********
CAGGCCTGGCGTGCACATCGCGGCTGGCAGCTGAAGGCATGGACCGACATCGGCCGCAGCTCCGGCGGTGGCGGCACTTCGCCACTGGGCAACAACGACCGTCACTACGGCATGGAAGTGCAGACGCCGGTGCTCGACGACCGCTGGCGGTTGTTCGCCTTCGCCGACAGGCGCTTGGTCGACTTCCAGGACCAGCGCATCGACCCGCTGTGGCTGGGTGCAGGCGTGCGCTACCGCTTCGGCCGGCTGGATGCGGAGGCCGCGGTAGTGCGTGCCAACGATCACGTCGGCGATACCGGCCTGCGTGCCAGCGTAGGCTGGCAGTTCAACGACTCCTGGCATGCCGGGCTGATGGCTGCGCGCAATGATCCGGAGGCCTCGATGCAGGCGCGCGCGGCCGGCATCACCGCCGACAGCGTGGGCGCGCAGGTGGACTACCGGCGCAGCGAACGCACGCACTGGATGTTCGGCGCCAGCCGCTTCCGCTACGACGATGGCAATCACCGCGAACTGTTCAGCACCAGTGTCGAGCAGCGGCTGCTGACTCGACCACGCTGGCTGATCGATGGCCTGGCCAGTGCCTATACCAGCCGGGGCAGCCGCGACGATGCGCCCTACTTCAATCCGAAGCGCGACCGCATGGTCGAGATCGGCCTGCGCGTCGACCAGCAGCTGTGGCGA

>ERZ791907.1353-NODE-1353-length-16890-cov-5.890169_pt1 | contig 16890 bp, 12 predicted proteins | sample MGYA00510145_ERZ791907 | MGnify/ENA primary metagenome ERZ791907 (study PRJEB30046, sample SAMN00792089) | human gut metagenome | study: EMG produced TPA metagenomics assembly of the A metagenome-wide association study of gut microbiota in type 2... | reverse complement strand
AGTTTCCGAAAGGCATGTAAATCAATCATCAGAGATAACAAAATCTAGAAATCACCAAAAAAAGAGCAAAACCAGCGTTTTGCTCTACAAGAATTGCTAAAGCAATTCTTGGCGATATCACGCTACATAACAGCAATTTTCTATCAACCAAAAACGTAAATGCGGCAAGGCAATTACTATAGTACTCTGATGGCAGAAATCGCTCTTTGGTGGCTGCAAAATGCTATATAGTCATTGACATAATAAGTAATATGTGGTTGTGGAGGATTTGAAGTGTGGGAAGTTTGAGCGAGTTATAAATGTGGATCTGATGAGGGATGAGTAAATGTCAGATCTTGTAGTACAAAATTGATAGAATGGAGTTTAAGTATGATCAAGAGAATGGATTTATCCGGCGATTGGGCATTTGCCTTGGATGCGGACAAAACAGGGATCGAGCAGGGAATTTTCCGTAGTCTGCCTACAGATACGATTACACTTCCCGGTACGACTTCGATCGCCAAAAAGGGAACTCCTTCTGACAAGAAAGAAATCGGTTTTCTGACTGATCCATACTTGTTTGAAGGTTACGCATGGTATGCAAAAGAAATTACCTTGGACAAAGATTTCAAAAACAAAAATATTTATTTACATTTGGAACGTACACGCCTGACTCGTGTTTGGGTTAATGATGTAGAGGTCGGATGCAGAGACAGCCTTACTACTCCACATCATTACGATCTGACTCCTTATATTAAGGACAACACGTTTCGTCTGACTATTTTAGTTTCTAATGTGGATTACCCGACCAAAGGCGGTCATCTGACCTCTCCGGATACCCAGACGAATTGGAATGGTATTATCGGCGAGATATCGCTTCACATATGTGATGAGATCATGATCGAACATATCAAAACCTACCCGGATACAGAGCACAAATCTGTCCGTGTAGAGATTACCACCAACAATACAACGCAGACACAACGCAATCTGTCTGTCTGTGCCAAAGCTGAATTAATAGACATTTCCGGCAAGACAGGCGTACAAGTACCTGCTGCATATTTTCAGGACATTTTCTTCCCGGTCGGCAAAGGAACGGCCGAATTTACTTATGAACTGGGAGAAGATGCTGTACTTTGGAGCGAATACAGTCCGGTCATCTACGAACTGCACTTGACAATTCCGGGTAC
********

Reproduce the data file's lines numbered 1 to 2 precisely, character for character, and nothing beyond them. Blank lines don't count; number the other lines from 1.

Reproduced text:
CAGGCCTGGCGTGCACATCGCGGCTGGCAGCTGAAGGCATGGACCGACATCGGCCGCAGCTCCGGCGGTGGCGGCACTTCGCCACTGGGCAACAACGACCGTCACTACGGCATGGAAGTGCAGACGCCGGTGCTCGACGACCGCTGGCGGTTGTTCGCCTTCGCCGACAGGCGCTTGGTCGACTTCCAGGACCAGCGCATCGACCCGCTGTGGCTGGGTGCAGGCGTGCGCTACCGCTTCGGCCGGCTGGATGCGGAGGCCGCGGTAGTGCGTGCCAACGATCACGTCGGCGATACCGGCCTGCGTGCCAGCGTAGGCTGGCAGTTCAACGACTCCTGGCATGCCGGGCTGATGGCTGCGCGCAATGATCCGGAGGCCTCGATGCAGGCGCGCGCGGCCGGCATCACCGCCGACAGCGTGGGCGCGCAGGTGGACTACCGGCGCAGCGAACGCACGCACTGGATGTTCGGCGCCAGCCGCTTCCGCTACGACGATGGCAATCACCGCGAACTGTTCAGCACCAGTGTCGAGCAGCGGCTGCTGACTCGACCACGCTGGCTGATCGATGGCCTGGCCAGTGCCTATACCAGCCGGGGCAGCCGCGACGATGCGCCCTACTTCAATCCGAAGCGCGACCGCATGGTCGAGATCGGCCTGCGCGTCGACCAGCAGCTGTGGCGA

>ERZ791907.1353-NODE-1353-length-16890-cov-5.890169_pt1 | contig 16890 bp, 12 predicted proteins | sample MGYA00510145_ERZ791907 | MGnify/ENA primary metagenome ERZ791907 (study PRJEB30046, sample SAMN00792089) | human gut metagenome | study: EMG produced TPA metagenomics assembly of the A metagenome-wide association study of gut microbiota in type 2... | reverse complement strand